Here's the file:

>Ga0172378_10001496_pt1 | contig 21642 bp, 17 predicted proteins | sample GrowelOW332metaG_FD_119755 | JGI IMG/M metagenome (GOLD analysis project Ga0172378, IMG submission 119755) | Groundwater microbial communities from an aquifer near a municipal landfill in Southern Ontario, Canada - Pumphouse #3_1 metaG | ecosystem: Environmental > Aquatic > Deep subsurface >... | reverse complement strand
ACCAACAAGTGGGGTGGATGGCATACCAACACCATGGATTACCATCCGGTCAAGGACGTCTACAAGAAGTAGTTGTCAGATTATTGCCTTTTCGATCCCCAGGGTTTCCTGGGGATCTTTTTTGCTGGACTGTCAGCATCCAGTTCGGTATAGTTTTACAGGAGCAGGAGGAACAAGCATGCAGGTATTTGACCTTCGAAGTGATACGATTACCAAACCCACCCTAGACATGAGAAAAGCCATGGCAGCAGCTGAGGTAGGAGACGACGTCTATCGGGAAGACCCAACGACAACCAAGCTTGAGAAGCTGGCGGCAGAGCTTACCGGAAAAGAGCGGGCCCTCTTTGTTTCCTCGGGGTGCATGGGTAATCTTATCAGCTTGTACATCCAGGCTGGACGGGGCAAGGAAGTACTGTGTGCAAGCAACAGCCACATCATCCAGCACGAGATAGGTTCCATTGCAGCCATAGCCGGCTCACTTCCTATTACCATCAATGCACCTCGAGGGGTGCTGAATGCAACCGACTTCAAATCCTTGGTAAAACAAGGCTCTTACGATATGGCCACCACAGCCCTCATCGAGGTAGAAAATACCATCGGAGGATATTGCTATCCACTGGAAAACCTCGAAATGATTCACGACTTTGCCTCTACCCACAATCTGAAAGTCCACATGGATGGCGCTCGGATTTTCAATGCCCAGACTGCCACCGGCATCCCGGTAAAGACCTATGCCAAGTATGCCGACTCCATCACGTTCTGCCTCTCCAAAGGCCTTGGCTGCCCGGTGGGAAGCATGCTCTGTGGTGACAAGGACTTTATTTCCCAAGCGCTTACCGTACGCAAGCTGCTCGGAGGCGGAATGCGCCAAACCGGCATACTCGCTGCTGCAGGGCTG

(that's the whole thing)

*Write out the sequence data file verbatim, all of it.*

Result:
>Ga0172378_10001496_pt1 | contig 21642 bp, 17 predicted proteins | sample GrowelOW332metaG_FD_119755 | JGI IMG/M metagenome (GOLD analysis project Ga0172378, IMG submission 119755) | Groundwater microbial communities from an aquifer near a municipal landfill in Southern Ontario, Canada - Pumphouse #3_1 metaG | ecosystem: Environmental > Aquatic > Deep subsurface >... | reverse complement strand
ACCAACAAGTGGGGTGGATGGCATACCAACACCATGGATTACCATCCGGTCAAGGACGTCTACAAGAAGTAGTTGTCAGATTATTGCCTTTTCGATCCCCAGGGTTTCCTGGGGATCTTTTTTGCTGGACTGTCAGCATCCAGTTCGGTATAGTTTTACAGGAGCAGGAGGAACAAGCATGCAGGTATTTGACCTTCGAAGTGATACGATTACCAAACCCACCCTAGACATGAGAAAAGCCATGGCAGCAGCTGAGGTAGGAGACGACGTCTATCGGGAAGACCCAACGACAACCAAGCTTGAGAAGCTGGCGGCAGAGCTTACCGGAAAAGAGCGGGCCCTCTTTGTTTCCTCGGGGTGCATGGGTAATCTTATCAGCTTGTACATCCAGGCTGGACGGGGCAAGGAAGTACTGTGTGCAAGCAACAGCCACATCATCCAGCACGAGATAGGTTCCATTGCAGCCATAGCCGGCTCACTTCCTATTACCATCAATGCACCTCGAGGGGTGCTGAATGCAACCGACTTCAAATCCTTGGTAAAACAAGGCTCTTACGATATGGCCACCACAGCCCTCATCGAGGTAGAAAATACCATCGGAGGATATTGCTATCCACTGGAAAACCTCGAAATGATTCACGACTTTGCCTCTACCCACAATCTGAAAGTCCACATGGATGGCGCTCGGATTTTCAATGCCCAGACTGCCACCGGCATCCCGGTAAAGACCTATGCCAAGTATGCCGACTCCATCACGTTCTGCCTCTCCAAAGGCCTTGGCTGCCCGGTGGGAAGCATGCTCTGTGGTGACAAGGACTTTATTTCCCAAGCGCTTACCGTACGCAAGCTGCTCGGAGGCGGAATGCGCCAAACCGGCATACTCGCTGCTGCAGGGCTG